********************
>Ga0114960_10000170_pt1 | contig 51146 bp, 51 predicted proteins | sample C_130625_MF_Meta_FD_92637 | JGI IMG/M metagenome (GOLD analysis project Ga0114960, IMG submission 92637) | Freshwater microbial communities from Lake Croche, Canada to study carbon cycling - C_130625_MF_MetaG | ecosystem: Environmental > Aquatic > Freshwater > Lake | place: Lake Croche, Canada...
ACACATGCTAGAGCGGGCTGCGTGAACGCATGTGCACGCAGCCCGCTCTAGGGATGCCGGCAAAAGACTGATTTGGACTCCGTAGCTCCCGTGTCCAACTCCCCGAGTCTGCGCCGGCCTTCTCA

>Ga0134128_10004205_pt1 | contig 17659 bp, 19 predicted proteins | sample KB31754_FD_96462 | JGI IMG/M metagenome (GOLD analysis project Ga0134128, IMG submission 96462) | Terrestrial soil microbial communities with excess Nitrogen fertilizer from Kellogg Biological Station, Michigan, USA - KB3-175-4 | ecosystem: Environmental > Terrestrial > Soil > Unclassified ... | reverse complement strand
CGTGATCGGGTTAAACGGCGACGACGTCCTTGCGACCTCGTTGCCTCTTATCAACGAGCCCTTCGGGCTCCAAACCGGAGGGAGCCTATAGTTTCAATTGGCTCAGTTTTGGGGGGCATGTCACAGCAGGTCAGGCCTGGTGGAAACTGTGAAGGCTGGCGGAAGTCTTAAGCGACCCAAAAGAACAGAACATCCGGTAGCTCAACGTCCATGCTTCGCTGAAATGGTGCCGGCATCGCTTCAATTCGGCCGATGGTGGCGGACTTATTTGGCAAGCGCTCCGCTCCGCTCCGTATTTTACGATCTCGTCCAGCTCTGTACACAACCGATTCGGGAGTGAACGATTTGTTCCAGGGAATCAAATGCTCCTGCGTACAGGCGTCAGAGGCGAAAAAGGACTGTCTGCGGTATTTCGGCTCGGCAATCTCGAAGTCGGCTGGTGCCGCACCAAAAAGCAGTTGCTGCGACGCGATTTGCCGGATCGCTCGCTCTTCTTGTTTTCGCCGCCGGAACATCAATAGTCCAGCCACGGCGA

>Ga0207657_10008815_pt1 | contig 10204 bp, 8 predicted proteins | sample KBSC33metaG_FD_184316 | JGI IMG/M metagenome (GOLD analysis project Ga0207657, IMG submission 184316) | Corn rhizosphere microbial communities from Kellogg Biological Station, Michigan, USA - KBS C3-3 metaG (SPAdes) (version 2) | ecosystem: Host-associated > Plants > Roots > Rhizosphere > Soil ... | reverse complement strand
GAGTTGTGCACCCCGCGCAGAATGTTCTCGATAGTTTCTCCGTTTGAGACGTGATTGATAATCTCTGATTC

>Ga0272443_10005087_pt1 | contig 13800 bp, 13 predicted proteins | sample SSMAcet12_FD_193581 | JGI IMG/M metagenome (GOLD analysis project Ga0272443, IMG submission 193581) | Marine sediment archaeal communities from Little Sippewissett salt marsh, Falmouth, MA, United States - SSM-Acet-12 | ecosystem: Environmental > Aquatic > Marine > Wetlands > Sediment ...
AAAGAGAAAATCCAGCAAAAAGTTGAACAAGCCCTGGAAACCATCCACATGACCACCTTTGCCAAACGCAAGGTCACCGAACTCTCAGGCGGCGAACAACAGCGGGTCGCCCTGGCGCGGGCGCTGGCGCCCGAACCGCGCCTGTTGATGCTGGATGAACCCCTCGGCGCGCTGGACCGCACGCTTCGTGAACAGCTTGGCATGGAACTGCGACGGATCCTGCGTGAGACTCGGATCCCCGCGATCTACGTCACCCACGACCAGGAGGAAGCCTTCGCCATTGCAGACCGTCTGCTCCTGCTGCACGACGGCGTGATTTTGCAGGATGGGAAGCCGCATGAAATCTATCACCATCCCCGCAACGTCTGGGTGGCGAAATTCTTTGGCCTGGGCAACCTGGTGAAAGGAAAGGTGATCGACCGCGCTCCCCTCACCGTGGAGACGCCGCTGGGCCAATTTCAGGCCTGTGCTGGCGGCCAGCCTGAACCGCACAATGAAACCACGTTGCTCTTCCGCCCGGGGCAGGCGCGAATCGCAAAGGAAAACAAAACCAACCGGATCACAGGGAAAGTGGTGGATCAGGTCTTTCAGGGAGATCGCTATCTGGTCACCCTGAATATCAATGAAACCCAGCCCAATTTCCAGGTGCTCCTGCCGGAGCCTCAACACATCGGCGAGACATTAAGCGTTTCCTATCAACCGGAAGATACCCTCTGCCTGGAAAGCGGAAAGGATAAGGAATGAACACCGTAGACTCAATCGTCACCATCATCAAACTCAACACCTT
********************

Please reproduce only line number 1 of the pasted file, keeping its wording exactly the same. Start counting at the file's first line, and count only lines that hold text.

>Ga0114960_10000170_pt1 | contig 51146 bp, 51 predicted proteins | sample C_130625_MF_Meta_FD_92637 | JGI IMG/M metagenome (GOLD analysis project Ga0114960, IMG submission 92637) | Freshwater microbial communities from Lake Croche, Canada to study carbon cycling - C_130625_MF_MetaG | ecosystem: Environmental > Aquatic > Freshwater > Lake | place: Lake Croche, Canada...